A properly designed RFI suppression system will have a box that is a complete Faraday cage, with no holes, and with all metalwork bonded carefully together. All electronics will be within the cage and special attention is paid to any wires that penetrate the cage. It is for this type of shielding system that the admonition to connect capacitors from brushes to chassis exists, but in practise, I believe that no robot I have seen on Robot Wars is thus designed and if the cage is imperfect, interference coupled to it via these chassis connected capacitors is more likely to increase radiated interference than to reduce it.

If the motor wires are long enough to warrant it, twist them together. Same with the battery wires. Also remember that motor and battery wires are high current, pulsing. Keep them well away from other wiring, and well away from the receiver.

The network which was recommended by the RW hints and tips includes a 470n capacitor across the brushes. At 20kHz (the switching frequency used) a 470n has an impedance of only 17 ohms, so as the switching waveform is a squarewave, several amps of pwm switching will flow through it causing it maybe to get hot! It is far too large a value. In any case, such a high value will be polyester, wound from foil. This construction is not good at high frequencies because it can have a high self-inductance.

Furthermore, one end of the motor is connected to battery positive (which end depends on which direction the robot's going) and the other is switching between battery positive and battery negative (because of the pwm switching). Two 47n capacitors form a reasonably low impedance (170 ohms each to 20kHz) potential divider, so the junction will try to be a pwm waveform at 20hHz of half the battery voltage. Surely you do not want that sort of voltage/current on your robot's chassis!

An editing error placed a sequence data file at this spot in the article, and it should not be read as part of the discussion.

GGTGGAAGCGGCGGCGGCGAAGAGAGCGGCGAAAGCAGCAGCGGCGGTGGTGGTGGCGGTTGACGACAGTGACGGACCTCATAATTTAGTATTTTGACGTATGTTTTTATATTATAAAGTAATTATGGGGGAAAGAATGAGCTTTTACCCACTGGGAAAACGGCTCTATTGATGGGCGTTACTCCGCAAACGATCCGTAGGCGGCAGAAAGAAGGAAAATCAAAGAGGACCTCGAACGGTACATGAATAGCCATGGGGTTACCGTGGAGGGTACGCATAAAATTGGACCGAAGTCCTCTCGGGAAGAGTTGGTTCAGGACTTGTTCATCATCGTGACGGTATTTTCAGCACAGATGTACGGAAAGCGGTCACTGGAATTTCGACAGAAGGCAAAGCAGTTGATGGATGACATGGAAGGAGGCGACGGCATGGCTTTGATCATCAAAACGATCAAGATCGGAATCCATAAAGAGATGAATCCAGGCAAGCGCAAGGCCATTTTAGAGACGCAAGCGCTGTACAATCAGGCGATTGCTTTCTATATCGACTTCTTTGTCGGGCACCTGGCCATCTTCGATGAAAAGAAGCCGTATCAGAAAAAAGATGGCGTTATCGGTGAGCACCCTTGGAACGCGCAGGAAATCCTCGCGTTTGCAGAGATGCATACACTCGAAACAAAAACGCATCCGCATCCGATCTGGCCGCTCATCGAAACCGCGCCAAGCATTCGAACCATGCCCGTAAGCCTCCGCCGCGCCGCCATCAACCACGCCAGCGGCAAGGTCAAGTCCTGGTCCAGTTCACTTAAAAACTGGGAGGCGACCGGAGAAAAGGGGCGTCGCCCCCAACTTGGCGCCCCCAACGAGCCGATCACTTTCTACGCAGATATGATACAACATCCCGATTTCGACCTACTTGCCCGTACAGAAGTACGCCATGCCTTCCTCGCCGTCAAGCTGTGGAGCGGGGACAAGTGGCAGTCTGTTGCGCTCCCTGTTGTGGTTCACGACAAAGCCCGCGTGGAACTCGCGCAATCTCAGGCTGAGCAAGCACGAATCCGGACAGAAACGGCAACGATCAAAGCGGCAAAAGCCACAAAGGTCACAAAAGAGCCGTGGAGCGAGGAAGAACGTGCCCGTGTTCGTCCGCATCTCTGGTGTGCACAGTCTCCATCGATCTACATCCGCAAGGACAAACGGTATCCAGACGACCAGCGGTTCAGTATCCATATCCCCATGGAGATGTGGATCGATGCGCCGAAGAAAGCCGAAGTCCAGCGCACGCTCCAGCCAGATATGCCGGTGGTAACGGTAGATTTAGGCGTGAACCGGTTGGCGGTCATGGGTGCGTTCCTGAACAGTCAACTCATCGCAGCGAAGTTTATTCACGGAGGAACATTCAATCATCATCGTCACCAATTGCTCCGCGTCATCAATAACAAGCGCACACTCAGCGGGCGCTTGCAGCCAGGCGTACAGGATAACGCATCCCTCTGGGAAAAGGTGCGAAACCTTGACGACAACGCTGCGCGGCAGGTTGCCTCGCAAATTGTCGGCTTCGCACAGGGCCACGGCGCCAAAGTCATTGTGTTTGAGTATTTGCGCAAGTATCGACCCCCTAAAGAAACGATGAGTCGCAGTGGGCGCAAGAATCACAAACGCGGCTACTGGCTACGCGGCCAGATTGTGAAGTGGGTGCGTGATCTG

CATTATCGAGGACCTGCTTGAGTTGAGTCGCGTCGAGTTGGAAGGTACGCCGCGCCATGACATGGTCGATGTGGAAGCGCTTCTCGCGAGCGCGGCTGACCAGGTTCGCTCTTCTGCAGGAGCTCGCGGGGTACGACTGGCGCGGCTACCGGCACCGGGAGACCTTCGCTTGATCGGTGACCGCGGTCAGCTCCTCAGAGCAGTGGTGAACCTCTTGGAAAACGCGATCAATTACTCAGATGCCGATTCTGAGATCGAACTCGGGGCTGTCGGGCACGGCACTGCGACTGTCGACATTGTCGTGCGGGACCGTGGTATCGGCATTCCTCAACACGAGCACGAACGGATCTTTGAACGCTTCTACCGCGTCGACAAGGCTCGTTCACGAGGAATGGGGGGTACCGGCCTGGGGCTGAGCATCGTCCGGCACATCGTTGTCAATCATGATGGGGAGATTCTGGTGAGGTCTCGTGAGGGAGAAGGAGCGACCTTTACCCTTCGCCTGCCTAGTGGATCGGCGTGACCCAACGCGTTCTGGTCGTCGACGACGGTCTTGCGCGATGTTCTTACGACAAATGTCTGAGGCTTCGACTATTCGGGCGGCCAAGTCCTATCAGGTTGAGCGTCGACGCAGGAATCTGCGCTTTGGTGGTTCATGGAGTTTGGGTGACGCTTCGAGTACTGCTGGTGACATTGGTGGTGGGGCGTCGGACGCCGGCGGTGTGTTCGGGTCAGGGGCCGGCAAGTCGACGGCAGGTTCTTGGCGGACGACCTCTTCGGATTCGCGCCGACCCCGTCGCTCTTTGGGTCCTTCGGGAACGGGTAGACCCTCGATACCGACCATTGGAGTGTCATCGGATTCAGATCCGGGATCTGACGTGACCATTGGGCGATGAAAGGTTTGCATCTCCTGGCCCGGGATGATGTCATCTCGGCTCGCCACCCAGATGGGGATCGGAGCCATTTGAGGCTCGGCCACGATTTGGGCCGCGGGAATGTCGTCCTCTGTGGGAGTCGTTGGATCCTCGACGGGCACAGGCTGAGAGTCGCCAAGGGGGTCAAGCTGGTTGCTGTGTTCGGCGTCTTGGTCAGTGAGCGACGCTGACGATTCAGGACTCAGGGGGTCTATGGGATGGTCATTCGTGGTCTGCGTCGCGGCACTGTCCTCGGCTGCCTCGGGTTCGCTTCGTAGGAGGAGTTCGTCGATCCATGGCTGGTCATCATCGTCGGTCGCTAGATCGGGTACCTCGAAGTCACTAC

Fourier analysis of a squarewave says that the waveform consists of the fundamental frequency (in our case 24v p-p of 20kHz) plus 1/3 of its amplitude of 3rd harmonic (8v p-p at 60kHz), plus 1/5 5th harmonic (5v p-p at 100kHz) and so on. Since the capacitors impedance reduces in proportion to the frequency, you can see that the harmonic currents flowing in these capacitor can get quite large at higher frequencies. Suppression is meant to remove unwanted signals - not to put wanted signals in the wrong place.

RFI suppression is an art more than a science: there are good things to do and bad things, but in the end it's always down to empirical testing! Get a portable radio and see how close to the robot you can get it before interference totally drowns out the reception. Try various things to see what improves the situation and what makes it worse.

source: radiolocman